EIFF18 Review: Whitney

Another high profile music documentary to receive its UK premiere at the Edinburgh International Film Festival was Kevin Macdonald’s Whitney. Unlike George Michael’s Freedom – The Directors Cut, Whitney chooses to revel in Houston’s personal tragedies, rather than celebrating the performer’s artistry – or at least drawing parallels between art and tragedy.

Packed with emotional contributions from colleagues and family members, behind the scenes footage and performance footage, Whitney chronicles the singers early life up until her death in 2012.

Opening with a version of the bright, neon-soaked video for I Wanna Dance With Somebody – arguably Houston’s most upbeat anthem – blended with macabre eighties iconography of war and riots, immediately sets us up for the dark, eerie tone that Whitney embraces. This is not a documentary that concerns it too much with Whitney’s musical back catalogue, this is a sombre affair that finds more narrative intrigue in the tragedy that served as its backdrop.

Whitney begins by chronicling Houston’s early life (she’s affectionately known as Nippy here) and how mother, Cissy Houston, trained her vocally. The trajectory from her first TV performance on The Merv Griffin Show in 1983 quickly leads to international fame. The albums that propelled this stardom barely get a look in, instead Macdonald’s focus is on the drugs that began to creep into Houston’s life and inner circle here. Fortunately for fans of her music, there are interesting glimpses into Houston’s performance of The Star Spangled Banner at the Superbowl in 1991 and the impact of The Bodyguard, which cemented Houston’s reputation as a worldwide icon.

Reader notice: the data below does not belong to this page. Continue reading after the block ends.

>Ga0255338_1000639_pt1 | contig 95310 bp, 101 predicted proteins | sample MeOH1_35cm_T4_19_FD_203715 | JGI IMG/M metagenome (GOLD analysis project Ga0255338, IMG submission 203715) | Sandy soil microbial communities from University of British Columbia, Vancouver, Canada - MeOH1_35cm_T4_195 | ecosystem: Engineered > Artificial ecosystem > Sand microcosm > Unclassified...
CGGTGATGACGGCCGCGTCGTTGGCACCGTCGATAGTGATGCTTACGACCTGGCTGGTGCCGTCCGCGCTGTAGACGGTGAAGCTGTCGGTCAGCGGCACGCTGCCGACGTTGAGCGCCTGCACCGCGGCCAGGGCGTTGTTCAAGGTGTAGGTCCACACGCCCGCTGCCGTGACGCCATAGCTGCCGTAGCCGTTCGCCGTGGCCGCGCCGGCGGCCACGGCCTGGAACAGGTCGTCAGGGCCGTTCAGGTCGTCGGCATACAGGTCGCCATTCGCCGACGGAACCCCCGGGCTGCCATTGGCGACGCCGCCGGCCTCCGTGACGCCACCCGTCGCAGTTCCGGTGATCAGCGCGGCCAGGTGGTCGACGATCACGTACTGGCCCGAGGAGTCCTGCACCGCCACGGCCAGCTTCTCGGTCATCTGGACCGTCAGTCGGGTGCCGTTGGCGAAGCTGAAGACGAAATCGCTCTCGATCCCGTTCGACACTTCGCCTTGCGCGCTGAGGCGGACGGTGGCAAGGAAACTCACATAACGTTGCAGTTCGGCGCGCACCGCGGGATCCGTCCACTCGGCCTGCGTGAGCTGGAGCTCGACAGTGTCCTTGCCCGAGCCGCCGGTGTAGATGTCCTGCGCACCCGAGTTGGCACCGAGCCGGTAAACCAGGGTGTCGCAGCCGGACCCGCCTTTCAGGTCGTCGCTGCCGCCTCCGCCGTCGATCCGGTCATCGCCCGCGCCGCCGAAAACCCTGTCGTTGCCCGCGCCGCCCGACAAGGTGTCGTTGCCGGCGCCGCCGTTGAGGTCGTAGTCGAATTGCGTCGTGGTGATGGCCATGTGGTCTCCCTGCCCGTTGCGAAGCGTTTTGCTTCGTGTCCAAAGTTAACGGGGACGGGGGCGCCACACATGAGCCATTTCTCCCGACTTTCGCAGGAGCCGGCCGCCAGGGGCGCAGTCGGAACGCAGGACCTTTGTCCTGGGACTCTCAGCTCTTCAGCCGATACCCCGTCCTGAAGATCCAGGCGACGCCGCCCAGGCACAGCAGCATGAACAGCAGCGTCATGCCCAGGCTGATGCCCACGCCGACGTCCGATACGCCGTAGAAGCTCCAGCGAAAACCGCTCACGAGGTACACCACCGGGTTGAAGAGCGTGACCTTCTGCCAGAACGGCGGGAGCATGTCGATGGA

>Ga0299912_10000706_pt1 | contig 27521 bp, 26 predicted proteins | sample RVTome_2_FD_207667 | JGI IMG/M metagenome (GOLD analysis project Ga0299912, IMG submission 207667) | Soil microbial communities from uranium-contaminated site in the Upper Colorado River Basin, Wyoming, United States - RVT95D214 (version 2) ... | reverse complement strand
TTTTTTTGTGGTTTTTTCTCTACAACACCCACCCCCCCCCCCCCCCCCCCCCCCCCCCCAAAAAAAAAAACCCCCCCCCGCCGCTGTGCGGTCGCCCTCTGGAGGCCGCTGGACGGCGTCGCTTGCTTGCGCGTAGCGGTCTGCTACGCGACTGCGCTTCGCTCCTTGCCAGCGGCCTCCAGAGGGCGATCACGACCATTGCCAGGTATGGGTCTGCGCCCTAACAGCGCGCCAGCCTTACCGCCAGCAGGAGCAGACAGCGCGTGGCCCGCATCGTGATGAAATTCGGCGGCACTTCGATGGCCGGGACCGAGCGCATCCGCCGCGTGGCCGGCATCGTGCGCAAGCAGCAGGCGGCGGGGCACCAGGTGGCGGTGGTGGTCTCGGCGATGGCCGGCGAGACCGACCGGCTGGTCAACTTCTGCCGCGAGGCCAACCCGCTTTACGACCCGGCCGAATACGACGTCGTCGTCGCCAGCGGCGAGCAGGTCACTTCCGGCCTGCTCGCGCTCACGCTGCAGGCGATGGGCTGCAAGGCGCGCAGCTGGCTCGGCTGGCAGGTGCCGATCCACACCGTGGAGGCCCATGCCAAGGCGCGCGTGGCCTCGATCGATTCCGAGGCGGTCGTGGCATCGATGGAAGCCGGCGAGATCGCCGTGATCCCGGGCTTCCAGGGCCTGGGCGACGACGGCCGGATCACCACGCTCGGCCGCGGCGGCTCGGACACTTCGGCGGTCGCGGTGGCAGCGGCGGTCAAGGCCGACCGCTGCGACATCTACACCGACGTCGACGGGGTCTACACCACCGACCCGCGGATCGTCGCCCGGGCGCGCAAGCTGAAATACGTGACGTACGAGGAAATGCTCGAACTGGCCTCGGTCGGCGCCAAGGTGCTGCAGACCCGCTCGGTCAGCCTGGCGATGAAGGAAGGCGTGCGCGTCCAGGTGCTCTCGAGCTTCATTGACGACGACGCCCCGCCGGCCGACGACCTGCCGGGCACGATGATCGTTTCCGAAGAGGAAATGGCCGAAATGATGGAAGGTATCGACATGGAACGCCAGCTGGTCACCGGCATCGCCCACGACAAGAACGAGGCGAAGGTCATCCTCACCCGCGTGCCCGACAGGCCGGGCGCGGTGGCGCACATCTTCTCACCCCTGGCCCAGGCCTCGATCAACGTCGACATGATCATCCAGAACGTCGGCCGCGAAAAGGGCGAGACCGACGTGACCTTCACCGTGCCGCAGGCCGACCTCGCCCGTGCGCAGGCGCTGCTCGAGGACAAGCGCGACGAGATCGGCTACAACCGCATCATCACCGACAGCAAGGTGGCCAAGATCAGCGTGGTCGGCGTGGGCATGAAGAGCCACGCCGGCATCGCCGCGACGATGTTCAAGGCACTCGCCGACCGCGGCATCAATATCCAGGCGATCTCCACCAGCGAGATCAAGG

However, these achievements are just mere titbits in the morose quagmire that Whitney becomes. Houston’s self destructive drug use, her turbulent relationship with Bobby Brown, her parenting ability, and suggestions of child abuse in her youth are the real focuses for Macdonald. Talking head interviews from those around at the time add a weighty emotional gravitas to this tragic tale. These moments are well contextualised and emotionally raw – particularly those that make up the film’s last act. Macdonald also injects a self-aware energy into Whitney – particularly seen in interviews with record label boss LA Reid and ex-husband Bobby Brown who suggest little knowledge of Houston’s well publicised drug use.

Whitney is an undeniably well researched and explicit glimpse into Houston’s life, however, its laser focus on the tragedy lose the very essence of what made Houston a star.

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